April 16 & 17 - Independence Park - Missouri City
Right about the time I was looking to buy a kayak, I heard about a great event called Demo Days, hosted by Austin Kayak.
Twice a year they haul their whole inventory of boats out to a local
lake and let you try them out for free.
While this park can't boast great natural beauty, the event offered me the chance to try out about five different kayak models head to head. I found out that I really hated the fixtures and handling of the boat that had sounded so good when I was reading about it online. And I also got my first experience with the Wilderness Systems Tarpon 120. Just a couple of days later I purchase mine.
April 22 - Buffalo Run Park - Missouri City
April 23 - Northshore Park - Lake Woodlands
You may be thinking that Lake Woodlands isn't all that adventurous, and you'd be right. The shorelines are mostly a mix of tame woodlands and fancy homes. But it was a step up at least in size from the little lakes I'd paddled the prior two weekends. I met a new friend here, paddled for a couple of hours, and generally enjoyed myself. We even learned exactly how fun it can be to paddle a kayak into a strong head wind that's being funneled under a bridge (hint: not so much).
April 23 - Langham Creek/Buffalo Bayou
Buffalo Bayou Paddling Trail at Memorial Mews. I found what I was looking for in terms of less wind, with shade thrown in as a bonus. And there were lots of friendly people on the Terry Hershey trail who wanted to know more about my kayak. Unfortunately, what I didn't find was much water in the bayou. The extended drought had cut releases from the Barker and Addicks reservoirs to the point that dragging bottom was an expected part of the Buffalo Bayou paddling experience.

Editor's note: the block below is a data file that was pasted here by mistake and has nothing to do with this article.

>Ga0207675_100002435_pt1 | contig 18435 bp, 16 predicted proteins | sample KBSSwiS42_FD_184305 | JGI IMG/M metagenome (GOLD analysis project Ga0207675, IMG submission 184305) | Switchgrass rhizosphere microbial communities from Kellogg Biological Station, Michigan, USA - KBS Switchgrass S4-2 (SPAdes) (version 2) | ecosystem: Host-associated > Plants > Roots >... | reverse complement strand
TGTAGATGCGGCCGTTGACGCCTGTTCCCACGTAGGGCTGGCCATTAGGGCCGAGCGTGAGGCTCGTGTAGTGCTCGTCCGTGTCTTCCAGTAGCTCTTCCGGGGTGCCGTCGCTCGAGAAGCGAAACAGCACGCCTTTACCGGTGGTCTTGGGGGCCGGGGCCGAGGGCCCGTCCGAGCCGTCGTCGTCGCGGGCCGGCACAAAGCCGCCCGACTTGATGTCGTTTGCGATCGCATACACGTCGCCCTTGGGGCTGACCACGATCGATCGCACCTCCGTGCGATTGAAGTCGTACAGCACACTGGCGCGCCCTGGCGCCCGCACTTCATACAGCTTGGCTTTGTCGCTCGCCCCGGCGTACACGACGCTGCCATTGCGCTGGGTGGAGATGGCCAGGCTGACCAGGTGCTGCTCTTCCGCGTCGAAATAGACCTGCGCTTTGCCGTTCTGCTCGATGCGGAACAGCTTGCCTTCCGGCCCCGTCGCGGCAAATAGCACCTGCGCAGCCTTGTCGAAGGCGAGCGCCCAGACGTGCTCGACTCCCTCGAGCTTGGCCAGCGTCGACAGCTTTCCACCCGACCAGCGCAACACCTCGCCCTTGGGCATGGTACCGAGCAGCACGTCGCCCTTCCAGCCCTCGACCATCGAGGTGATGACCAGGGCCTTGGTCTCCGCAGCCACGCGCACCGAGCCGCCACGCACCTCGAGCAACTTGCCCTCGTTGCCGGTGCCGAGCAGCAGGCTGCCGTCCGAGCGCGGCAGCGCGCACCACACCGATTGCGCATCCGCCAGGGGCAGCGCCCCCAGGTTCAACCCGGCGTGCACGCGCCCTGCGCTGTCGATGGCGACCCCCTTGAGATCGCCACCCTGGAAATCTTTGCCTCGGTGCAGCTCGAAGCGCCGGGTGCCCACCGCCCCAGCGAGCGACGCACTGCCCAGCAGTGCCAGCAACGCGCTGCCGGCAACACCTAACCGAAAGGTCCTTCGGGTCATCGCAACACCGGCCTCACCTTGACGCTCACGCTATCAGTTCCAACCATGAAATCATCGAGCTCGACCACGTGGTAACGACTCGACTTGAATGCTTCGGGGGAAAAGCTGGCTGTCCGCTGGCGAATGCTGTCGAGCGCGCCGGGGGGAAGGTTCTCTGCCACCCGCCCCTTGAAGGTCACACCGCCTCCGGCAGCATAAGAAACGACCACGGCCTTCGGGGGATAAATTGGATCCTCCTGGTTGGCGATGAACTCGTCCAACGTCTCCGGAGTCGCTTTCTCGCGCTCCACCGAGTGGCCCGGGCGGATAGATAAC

April 30 - Huntsville State Park - Lake Raven
This was a beautiful place to paddle. The water was by far the clearest I saw all spring. In the shallow areas I could easily see three or four feet down to the lush bed of water plants clinging to the bottom of the lake. While alligators proved elusive, the lovely wooded shorelines rang with bird song.
May 8 - Sam Houston National Forest - Stubblefield Lake/San Jacinto River (West Fork)
After retracing our steps, we headed south toward Lake Conroe. At first we tried to the western outlet from Lake Stubblefield and this proved to be a poor decision. It quickly became too shallow even for kayaks and the bottom was some of the stickiest mud you can imagine. After a rather messy retreat, we had better luck with the eastern channel. We made it into the northern end of Lake Conroe before eventually turning back in the face of strong headwinds and fading energy.